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Muscle Sport Magazine

Terrell Pryor Would Benefit From Short CFL or UFL Stint

Besides the opportunity to attend official team practices and play in actual games, the Canadian Football League and United Football League are both huge drop offs from the National Football League. But for a young player in need of as many reps as possible and a few things to prove, they may be a wise destination for a single season.

While the NFL goes through its lockout, Terrell Pryor has endured quite a rocky offseason himself. The three-year Buckeye starting quarterback made it official this week and will not be returning to Ohio State due to the NCAA investigation into him receiving improper benefits. The free tattoos he has admitted to may result in something a lot more important than that.

If Pryor had made himself eligible for the 2011 NFL Draft, he would at least have had a known destination, albeit one that would be on hold during the labor dispute. But the fallout didn’t occur until afterwards and Pryor is now looking to enter the NFL Supplemental Draft.

The Saskatchewan Roughriders sent Pryor’s attorney a contract offer to join the CFL club and all indications point to him turning it down. But he should really give it some thought before rushing to judgement. For a player like Pryor that has many question marks concerning his readiness to play at the next level, a league where athletic quarterbacks shine is not the worst place to get your feet wet. Warren Moon and Doug Flutie are two names that roll off the tongue when speaking about QBs who made their bones up north and transcended that into successful NFL careers.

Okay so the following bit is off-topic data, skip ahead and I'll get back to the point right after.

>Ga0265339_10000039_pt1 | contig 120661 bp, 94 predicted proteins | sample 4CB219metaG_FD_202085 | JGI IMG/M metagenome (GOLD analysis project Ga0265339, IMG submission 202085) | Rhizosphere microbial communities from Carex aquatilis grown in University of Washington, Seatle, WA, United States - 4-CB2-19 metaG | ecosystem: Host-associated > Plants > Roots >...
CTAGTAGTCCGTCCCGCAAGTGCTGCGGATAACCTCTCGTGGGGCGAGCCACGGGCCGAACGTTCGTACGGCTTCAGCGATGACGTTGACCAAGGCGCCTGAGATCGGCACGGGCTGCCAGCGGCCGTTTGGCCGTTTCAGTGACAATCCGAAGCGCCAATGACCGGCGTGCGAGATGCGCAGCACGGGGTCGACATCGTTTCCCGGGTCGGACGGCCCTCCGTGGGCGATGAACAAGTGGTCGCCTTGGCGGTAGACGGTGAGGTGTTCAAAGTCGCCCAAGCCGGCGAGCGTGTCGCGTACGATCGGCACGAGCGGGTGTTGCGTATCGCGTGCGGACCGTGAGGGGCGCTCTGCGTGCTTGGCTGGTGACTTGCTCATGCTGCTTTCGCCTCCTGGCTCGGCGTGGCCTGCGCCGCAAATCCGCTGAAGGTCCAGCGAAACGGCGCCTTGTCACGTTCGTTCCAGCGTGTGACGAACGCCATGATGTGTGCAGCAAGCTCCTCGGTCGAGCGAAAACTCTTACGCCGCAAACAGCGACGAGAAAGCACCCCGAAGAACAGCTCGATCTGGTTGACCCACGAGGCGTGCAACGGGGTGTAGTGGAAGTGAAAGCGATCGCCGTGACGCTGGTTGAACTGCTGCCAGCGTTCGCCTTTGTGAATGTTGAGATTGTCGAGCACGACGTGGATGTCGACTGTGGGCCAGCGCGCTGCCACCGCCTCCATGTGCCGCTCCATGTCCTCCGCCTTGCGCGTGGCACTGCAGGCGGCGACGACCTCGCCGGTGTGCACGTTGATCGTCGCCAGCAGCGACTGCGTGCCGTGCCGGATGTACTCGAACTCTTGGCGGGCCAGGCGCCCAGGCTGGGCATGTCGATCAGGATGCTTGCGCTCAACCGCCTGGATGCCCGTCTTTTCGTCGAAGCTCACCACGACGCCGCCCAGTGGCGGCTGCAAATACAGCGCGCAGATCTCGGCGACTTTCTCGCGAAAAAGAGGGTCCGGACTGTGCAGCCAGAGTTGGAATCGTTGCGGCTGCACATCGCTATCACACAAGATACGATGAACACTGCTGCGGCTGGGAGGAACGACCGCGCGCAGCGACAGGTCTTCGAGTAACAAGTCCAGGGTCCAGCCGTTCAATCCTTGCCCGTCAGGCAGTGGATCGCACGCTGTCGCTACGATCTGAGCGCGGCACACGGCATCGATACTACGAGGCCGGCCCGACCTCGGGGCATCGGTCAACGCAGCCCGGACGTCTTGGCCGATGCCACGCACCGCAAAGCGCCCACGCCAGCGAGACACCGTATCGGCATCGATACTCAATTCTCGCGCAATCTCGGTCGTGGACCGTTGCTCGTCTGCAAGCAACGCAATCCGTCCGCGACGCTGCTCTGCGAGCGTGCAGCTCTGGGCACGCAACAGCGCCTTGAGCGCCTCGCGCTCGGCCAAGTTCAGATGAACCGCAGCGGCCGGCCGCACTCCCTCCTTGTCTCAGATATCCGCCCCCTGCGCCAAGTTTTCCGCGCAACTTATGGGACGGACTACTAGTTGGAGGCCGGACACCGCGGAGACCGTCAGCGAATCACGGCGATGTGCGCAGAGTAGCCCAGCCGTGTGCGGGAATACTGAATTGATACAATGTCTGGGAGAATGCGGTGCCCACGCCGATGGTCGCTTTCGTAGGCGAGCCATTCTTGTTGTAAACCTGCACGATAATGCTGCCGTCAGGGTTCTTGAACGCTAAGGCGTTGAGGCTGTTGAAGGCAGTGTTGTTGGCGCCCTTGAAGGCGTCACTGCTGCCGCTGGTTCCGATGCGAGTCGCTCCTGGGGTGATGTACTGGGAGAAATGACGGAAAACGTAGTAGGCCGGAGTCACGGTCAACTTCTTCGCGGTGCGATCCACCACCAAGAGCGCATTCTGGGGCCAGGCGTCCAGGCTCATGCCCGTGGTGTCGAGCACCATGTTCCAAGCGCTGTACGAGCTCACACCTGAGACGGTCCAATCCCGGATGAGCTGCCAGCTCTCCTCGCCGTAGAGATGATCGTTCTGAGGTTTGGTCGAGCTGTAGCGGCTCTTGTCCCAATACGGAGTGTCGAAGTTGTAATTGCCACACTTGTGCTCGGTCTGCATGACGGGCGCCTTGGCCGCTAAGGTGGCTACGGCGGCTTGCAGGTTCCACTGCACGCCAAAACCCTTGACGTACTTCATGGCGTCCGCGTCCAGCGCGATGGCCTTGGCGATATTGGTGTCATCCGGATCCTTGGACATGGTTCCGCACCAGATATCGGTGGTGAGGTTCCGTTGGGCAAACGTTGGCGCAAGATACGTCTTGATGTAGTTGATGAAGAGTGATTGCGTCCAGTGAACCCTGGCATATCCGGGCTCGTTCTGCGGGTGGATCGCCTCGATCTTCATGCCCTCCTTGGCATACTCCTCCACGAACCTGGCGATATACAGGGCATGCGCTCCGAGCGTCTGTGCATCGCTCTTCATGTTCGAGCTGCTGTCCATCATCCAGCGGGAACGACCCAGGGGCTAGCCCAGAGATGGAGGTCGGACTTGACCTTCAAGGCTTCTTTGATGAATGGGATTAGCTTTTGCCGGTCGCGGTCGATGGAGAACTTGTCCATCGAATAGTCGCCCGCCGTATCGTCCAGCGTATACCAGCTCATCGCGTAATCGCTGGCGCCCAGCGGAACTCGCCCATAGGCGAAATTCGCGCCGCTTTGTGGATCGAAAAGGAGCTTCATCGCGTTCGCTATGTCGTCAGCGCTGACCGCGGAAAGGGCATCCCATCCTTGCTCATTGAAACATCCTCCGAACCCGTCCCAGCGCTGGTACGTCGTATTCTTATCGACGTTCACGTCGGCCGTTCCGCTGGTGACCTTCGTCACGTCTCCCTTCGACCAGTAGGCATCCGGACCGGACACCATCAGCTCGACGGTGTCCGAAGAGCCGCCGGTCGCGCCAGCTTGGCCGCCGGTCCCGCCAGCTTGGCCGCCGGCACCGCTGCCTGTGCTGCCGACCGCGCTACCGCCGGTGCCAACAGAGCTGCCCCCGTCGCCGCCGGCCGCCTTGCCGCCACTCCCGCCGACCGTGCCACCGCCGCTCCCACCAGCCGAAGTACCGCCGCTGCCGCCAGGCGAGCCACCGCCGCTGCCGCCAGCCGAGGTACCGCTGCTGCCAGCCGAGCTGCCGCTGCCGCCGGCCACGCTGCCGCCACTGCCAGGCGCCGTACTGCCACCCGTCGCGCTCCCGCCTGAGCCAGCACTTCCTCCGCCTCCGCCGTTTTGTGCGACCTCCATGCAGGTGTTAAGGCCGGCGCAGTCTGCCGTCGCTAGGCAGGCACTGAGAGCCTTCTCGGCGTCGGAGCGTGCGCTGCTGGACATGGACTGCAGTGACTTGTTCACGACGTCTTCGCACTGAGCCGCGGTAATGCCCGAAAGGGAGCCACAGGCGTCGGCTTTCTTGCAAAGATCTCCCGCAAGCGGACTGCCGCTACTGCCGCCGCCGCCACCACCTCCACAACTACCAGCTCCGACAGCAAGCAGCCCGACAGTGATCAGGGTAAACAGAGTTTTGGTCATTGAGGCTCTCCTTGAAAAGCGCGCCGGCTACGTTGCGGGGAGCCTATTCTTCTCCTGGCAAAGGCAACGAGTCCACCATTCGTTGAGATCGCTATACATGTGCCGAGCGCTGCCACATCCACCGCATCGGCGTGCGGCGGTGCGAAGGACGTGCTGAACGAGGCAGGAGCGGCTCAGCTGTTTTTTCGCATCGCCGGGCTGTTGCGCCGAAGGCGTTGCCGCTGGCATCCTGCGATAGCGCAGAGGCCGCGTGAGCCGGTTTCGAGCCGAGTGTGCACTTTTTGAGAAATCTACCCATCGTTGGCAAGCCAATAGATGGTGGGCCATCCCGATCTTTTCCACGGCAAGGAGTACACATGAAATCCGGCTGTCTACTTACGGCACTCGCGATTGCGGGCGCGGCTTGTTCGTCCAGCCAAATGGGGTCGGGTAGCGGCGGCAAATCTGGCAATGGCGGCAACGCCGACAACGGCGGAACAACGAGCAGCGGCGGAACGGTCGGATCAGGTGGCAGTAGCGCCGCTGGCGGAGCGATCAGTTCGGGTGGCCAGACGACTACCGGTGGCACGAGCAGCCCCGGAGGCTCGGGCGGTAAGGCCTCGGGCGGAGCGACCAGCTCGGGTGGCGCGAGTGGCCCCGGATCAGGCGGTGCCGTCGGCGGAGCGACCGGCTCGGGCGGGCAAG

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The CFL schedule begins in June and at the start, does not go directly up against the NFL’s, but that is the case with the UFL. The newest outdoor pro football league plays in the fall and has a rule that a player must spend the entire season there after signing a deal. So if Pryor goes to a UFL team and the NFL settles it contract situation even during the season, Pryor would have to wait until the short schedule commences before even negotiating with someone else. That may be counter-productive to Pryor reaching his ultimate destination, but is a better situation than sitting out the entire season.

He has to make a decision and his development should be the main reason. Pryor has even been mentioned as a wide receiver project in the NFL and he has to establish himself as a quarterback if that is the position he wishes to continue playing. Missing his final season in college may have bigger ramifications for Pryor than he realizes right now.

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